gender studies

Tina Fey Explains What ‘Crazy Lady’ Really Means in Hollywood

Tina Fey has an essay in this week’s issue of The New Yorker called “Confessions of a Juggler,” sadly not about her secret career as a circus performer, but about her daily life juggling her job and motherhood. More specifically, it is an essay about her anxiety over whether she should have a second child, because she is a woman “who is in her ‘last five minutes.’ By that I mean my last five minutes of being famous is timing out to be simultaneous with my last five minutes of being able to have a baby.” The piece hits most of the familiar beats on this pretty well-covered subject, but with the humor and bite you would expect from Fey (there’s an amusing list of ridiculous movies Fey could be making instead of having another baby, with compelling titles like Magazine Lady, The Wedding Creeper, and Disregarding Joy). The sharpest section of the piece is Fey’s observation that women of a certain age in comedy are always labeled “crazy.” Fey writes:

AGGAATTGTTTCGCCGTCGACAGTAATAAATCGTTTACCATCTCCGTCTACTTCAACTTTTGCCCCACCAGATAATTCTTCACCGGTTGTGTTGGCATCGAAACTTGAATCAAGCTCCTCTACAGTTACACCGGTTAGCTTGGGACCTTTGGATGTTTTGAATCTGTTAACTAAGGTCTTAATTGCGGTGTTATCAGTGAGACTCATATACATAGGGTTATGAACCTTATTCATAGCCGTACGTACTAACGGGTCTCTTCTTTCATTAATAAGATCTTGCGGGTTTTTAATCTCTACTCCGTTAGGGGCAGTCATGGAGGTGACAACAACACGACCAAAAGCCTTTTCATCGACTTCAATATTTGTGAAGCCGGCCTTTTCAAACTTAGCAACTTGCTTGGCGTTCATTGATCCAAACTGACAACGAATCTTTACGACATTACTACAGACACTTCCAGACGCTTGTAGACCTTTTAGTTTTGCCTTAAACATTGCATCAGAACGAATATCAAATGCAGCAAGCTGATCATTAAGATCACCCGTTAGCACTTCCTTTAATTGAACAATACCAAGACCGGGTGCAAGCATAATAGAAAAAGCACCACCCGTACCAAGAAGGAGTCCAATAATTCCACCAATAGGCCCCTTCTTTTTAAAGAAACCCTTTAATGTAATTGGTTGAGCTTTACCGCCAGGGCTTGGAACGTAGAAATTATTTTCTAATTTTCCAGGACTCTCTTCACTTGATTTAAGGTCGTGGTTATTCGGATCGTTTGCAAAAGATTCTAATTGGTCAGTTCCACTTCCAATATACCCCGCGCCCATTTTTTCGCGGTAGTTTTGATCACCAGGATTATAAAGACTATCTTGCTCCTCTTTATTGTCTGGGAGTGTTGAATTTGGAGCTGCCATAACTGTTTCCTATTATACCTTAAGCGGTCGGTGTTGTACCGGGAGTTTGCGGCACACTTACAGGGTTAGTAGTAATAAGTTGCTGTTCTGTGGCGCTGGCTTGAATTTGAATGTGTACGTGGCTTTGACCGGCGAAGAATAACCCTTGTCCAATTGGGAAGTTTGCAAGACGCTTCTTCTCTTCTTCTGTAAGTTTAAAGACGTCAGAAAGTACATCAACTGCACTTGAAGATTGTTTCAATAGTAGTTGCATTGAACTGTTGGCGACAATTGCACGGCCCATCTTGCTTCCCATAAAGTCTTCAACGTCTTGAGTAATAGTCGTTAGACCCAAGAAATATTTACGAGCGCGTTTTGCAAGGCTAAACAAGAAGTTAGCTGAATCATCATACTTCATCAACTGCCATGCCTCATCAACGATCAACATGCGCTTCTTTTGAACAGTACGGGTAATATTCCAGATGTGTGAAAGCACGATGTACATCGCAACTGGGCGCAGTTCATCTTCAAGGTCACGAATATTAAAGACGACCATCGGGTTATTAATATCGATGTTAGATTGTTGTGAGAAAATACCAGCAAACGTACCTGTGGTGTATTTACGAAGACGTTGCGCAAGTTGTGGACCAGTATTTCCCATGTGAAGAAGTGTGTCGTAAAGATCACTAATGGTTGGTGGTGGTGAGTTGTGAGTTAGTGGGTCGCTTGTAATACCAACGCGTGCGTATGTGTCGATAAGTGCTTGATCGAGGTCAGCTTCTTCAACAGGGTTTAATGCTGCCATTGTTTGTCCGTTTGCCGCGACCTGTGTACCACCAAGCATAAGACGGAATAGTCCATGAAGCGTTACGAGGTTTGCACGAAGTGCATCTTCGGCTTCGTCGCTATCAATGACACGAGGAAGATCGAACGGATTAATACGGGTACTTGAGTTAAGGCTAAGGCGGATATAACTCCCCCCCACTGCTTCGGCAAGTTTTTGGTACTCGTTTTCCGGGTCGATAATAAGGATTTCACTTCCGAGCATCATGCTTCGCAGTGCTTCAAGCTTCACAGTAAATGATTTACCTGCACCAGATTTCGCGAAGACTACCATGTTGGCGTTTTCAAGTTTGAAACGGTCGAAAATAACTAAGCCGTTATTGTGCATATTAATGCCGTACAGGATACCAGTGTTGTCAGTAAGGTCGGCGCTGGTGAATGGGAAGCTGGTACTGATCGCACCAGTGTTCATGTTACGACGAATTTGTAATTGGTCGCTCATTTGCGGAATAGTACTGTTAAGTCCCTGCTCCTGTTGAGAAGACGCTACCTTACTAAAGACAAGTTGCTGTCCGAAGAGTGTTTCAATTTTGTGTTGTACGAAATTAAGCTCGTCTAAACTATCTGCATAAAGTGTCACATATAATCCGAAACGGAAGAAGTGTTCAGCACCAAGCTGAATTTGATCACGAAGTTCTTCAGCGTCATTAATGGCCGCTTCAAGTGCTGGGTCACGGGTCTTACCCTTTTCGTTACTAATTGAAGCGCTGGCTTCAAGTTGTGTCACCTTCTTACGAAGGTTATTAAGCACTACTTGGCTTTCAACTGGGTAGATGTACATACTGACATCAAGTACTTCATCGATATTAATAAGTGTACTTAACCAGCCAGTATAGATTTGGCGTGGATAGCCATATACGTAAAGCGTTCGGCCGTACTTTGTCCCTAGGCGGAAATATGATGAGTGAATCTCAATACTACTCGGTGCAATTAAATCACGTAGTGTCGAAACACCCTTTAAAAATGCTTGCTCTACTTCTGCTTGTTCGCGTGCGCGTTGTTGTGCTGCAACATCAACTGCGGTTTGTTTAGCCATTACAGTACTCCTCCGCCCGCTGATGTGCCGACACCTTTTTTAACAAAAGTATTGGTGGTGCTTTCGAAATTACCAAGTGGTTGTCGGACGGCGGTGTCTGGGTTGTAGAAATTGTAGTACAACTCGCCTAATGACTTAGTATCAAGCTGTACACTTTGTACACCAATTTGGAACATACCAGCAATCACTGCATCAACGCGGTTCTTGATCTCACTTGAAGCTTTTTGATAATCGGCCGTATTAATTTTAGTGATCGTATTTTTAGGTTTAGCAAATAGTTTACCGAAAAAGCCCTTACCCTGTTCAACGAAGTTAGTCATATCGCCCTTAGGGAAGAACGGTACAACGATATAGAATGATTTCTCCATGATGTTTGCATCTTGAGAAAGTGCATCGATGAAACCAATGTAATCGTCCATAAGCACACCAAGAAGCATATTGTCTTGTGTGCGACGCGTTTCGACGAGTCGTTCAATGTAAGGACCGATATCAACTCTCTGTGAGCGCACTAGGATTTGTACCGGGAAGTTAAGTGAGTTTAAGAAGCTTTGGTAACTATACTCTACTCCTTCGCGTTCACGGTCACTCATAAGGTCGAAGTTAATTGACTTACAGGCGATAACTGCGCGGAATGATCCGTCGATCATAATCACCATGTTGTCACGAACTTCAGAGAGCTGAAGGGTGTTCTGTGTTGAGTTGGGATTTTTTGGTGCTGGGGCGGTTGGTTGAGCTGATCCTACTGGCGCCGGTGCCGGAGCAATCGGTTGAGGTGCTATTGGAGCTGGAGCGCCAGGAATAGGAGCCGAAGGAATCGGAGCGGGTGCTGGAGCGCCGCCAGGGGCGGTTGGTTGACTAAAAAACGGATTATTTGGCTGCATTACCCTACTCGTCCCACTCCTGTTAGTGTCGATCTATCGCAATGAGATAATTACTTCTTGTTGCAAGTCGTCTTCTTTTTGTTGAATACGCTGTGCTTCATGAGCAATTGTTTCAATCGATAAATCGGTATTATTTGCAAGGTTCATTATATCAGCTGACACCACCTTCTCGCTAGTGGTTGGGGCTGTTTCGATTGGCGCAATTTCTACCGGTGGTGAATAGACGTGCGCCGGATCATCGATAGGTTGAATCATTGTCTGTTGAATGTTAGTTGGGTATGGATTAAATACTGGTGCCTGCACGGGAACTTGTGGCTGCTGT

I know older men in comedy who can barely feed and clean themselves, and they still work. The women, though, they’re all ‘crazy.’ I have a suspicion — and hear me out, because this is a rough one — that the definition of “crazy” in show business is a woman who keeps talking even after no one wants to fuck her anymore.

Damn. That, y’all, is how you write an epigram. Who has two thumbs and is going to be quoted forever?

Confessions of a Juggler [NYer]

Tina Fey Explains What ‘Crazy Lady’ Really Means in Hollywood